Want to add -- if you can cook enough for two nights, then have leftovers the second day, that would cut down evening work a lot. Better still to cook a few means at weekends and freeze so you don't have to bother with cooking at all except for rice or pasta or potatoes and veg.

coffeewineandchocolate Sun 30-Jun-13 07:30:24

my dh works away alot so for different reasons he can feel the same. although I do most of the house work baby care, the things I really appreciate him doing are

getting up with ds and letting me have a lie in at the weekend
cooking a nice evening meal for us and taking over baby duties so I can eat it hot.

dh has weekend activities he does with ds (easier as they get older) so they go out each weekend am. my ds gets really excited about daddy time

Occasionally just doing something just for me- buying my favourite chocolate/ running me a bath/ booking me a surprise beauty treatment.

Taking the initiative and arranging a daddy coffee morning/ trip to the park so he could develop relationships with the other dads in the area. The children love daddy day (easier as they get older but foundations if the friendships get laid early) and the dad's have taken them to some really fun places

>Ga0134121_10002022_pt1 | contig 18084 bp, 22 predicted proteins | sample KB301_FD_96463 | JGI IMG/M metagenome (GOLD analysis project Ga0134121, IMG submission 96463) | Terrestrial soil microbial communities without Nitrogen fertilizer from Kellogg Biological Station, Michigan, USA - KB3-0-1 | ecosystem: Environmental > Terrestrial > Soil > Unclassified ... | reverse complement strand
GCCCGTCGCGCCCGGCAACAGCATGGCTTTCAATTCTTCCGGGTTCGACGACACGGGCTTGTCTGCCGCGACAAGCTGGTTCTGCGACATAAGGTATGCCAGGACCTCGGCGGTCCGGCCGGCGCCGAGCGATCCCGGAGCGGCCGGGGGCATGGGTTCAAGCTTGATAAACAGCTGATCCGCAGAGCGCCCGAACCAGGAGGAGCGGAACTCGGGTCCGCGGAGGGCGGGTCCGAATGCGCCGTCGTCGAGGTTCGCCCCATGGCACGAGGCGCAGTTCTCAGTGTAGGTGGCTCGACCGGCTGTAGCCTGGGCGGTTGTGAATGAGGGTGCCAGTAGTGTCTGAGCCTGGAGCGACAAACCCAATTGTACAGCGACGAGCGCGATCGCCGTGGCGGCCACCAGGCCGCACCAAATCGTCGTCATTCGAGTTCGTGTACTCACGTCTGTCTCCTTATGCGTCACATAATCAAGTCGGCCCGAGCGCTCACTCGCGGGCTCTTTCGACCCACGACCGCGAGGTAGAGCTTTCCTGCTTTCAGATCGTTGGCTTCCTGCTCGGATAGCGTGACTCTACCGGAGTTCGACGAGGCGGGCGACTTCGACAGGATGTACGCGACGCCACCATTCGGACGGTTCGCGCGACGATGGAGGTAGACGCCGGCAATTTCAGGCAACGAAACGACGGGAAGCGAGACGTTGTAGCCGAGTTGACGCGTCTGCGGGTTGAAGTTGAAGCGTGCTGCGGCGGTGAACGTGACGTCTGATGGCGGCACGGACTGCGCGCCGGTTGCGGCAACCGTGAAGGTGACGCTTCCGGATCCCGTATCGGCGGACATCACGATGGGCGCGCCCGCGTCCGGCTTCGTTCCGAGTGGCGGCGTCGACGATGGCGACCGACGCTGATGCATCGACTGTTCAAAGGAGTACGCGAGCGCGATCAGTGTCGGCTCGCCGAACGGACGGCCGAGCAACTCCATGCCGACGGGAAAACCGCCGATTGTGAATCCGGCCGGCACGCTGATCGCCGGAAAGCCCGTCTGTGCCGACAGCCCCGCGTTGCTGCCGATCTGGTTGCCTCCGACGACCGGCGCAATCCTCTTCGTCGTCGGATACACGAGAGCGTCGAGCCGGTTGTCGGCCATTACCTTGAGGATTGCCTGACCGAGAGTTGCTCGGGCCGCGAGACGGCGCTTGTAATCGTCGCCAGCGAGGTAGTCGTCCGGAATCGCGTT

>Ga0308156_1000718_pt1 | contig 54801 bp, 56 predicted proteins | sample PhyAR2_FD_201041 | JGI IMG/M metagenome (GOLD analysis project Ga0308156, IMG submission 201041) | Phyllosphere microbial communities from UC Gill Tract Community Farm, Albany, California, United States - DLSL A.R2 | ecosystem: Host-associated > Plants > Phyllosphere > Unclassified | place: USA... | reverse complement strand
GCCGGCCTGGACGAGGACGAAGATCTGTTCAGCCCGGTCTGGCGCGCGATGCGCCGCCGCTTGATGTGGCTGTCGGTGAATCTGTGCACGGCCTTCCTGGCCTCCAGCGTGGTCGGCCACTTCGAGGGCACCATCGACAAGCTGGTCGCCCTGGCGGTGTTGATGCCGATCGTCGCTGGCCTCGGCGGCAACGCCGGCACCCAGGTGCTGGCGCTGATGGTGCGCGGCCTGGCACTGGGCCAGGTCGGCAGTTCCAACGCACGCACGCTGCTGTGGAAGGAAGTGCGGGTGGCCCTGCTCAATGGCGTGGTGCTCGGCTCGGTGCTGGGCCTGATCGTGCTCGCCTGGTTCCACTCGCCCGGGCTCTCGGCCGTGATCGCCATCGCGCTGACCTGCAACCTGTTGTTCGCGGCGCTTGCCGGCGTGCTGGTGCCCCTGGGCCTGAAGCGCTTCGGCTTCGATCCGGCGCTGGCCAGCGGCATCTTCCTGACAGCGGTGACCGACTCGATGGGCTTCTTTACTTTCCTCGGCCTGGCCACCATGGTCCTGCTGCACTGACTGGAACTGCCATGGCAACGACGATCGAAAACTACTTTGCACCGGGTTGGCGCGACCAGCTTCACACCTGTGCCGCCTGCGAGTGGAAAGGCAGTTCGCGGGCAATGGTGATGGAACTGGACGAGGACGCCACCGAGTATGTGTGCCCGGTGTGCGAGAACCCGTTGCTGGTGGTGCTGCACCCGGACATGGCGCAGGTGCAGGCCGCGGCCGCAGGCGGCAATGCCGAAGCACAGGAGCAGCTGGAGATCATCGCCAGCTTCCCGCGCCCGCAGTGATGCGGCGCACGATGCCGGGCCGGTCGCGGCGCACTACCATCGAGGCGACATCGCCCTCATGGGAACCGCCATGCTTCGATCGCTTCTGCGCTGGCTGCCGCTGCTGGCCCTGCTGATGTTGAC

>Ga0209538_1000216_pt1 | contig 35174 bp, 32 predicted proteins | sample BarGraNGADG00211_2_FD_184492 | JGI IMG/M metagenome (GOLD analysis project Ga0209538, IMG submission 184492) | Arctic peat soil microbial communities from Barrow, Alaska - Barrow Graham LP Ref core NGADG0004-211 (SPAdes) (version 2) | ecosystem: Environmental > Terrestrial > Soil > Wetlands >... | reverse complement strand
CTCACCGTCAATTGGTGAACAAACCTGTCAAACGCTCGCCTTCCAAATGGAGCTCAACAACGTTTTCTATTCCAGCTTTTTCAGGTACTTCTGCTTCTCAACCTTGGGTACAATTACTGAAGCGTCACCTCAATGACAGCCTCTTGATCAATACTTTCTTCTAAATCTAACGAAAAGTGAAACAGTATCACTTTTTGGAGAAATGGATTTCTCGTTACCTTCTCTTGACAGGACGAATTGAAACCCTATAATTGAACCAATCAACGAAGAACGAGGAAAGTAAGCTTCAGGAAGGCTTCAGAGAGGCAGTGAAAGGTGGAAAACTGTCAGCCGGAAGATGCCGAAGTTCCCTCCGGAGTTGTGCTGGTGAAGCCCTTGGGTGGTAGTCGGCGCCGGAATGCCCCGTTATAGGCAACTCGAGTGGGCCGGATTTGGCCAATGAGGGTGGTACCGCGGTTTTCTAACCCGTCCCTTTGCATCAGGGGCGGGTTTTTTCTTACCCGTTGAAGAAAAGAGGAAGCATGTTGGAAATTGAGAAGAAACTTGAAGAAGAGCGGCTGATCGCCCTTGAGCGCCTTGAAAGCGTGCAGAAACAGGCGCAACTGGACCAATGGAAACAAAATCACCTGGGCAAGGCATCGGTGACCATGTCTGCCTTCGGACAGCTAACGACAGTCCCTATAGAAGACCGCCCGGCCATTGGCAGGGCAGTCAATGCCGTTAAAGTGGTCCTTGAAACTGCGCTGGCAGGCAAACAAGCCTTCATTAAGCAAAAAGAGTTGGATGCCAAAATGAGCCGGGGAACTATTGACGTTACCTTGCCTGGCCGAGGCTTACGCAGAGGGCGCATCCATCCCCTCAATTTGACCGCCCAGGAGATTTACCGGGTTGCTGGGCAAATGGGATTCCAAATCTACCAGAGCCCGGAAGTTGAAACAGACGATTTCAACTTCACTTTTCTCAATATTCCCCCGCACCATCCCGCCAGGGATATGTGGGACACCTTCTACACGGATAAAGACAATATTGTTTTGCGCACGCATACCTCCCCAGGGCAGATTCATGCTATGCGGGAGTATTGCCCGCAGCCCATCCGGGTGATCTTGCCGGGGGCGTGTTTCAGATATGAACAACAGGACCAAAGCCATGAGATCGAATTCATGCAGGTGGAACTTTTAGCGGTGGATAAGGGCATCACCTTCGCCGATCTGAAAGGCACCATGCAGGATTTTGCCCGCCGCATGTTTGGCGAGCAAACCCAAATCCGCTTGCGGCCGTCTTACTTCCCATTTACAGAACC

hope this helps!

When I first had ds it took a lot of adjusting and I found I lost a lot of myself as I became mummy. Doing the practical stuff in the house is great but it's also important to show dw you are thinking of her.

ClaireDeTamble Sun 30-Jun-13 10:42:29

there is nothing as annoying as someone who needs directions or instructions and doesn't just figure it out and do it.

Put dinner on (15 - 20 mins to prep and get in pot)

Math - are you reading a different thread? Did you miss the bit where the OP explained that it was his Cerebral Palsy that makes it difficult for him to do things like cooking and also the realising what needs doing - he isn't doing it out of laziness!